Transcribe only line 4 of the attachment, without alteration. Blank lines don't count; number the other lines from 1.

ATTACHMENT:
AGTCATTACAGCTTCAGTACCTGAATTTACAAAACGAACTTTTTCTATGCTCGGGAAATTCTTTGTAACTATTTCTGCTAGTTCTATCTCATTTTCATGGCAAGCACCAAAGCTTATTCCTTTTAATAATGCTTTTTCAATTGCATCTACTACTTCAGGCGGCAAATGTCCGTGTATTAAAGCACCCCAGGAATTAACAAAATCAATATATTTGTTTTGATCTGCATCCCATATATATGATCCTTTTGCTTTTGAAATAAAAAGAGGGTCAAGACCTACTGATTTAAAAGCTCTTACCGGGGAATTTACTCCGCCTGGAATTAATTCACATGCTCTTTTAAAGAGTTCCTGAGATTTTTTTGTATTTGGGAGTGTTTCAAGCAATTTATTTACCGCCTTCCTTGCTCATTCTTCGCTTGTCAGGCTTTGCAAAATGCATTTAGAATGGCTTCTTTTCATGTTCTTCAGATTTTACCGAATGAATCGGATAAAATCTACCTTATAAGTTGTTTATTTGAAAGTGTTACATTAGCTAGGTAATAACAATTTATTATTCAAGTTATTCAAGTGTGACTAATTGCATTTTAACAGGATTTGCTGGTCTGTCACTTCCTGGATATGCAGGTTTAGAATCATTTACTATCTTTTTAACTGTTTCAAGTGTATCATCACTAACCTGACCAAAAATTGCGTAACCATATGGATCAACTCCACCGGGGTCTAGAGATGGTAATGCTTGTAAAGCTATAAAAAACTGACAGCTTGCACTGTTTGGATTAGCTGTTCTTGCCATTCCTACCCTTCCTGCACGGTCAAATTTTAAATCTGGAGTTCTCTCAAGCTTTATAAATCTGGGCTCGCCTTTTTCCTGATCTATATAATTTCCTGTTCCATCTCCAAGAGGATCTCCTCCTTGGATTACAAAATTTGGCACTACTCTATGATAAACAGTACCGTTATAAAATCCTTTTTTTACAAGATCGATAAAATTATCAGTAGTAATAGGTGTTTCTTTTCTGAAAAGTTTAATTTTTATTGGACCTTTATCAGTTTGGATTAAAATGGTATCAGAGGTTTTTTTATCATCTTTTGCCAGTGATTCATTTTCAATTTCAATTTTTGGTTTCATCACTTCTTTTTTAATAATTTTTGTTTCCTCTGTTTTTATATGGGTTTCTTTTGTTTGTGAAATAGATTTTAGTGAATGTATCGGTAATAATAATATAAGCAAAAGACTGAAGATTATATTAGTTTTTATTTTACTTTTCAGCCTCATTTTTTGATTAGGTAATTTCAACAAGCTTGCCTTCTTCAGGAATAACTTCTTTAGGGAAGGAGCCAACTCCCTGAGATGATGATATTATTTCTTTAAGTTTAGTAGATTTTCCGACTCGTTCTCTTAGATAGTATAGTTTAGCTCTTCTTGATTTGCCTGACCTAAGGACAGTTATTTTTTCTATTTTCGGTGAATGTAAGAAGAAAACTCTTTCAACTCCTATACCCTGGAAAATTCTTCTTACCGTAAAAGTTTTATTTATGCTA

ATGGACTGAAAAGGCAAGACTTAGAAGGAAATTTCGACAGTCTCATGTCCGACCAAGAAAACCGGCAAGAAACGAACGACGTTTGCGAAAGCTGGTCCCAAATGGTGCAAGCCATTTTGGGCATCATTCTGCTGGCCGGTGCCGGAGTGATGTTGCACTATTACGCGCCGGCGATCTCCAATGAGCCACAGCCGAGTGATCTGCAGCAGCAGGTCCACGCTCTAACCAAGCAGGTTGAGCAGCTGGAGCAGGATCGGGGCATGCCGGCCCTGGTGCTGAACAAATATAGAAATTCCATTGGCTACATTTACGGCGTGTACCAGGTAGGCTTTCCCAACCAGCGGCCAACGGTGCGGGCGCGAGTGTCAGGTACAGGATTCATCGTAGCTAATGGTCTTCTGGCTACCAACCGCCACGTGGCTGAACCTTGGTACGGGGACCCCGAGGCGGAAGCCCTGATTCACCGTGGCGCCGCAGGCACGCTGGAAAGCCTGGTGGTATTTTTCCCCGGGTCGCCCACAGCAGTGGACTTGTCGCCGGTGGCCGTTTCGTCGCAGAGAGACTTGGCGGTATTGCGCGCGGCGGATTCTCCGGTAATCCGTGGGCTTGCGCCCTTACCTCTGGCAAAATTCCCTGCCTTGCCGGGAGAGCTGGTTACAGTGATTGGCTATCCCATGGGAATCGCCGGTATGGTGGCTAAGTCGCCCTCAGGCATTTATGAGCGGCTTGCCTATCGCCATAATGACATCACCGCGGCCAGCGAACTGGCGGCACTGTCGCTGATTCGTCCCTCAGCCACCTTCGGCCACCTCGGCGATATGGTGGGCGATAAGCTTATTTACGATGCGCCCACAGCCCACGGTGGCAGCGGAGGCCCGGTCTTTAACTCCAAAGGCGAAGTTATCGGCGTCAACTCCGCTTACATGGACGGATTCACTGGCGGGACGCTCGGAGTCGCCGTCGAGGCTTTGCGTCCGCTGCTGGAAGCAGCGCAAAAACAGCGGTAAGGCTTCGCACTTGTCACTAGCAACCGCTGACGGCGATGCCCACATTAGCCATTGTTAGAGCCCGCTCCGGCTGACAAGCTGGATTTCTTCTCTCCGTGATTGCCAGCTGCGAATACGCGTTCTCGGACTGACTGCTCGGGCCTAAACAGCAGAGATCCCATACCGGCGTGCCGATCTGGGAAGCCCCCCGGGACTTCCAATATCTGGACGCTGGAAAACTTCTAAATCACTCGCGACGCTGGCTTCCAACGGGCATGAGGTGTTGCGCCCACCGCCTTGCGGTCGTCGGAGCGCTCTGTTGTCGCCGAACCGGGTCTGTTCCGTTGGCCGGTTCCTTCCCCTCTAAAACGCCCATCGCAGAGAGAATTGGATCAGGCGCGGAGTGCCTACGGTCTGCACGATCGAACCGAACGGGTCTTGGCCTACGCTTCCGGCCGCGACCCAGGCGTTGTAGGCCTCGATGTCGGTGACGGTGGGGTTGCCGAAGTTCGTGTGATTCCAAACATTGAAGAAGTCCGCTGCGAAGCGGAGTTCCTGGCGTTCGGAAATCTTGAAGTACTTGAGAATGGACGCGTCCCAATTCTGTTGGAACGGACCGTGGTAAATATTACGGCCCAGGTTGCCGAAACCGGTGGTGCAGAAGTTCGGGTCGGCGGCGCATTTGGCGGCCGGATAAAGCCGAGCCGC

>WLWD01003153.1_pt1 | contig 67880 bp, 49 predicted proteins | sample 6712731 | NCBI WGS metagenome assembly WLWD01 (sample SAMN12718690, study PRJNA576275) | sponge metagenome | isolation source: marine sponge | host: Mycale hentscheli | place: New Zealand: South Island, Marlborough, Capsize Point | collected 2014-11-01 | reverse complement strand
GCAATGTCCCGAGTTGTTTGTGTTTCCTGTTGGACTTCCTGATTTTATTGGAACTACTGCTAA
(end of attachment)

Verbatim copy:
GCAATGTCCCGAGTTGTTTGTGTTTCCTGTTGGACTTCCTGATTTTATTGGAACTACTGCTAA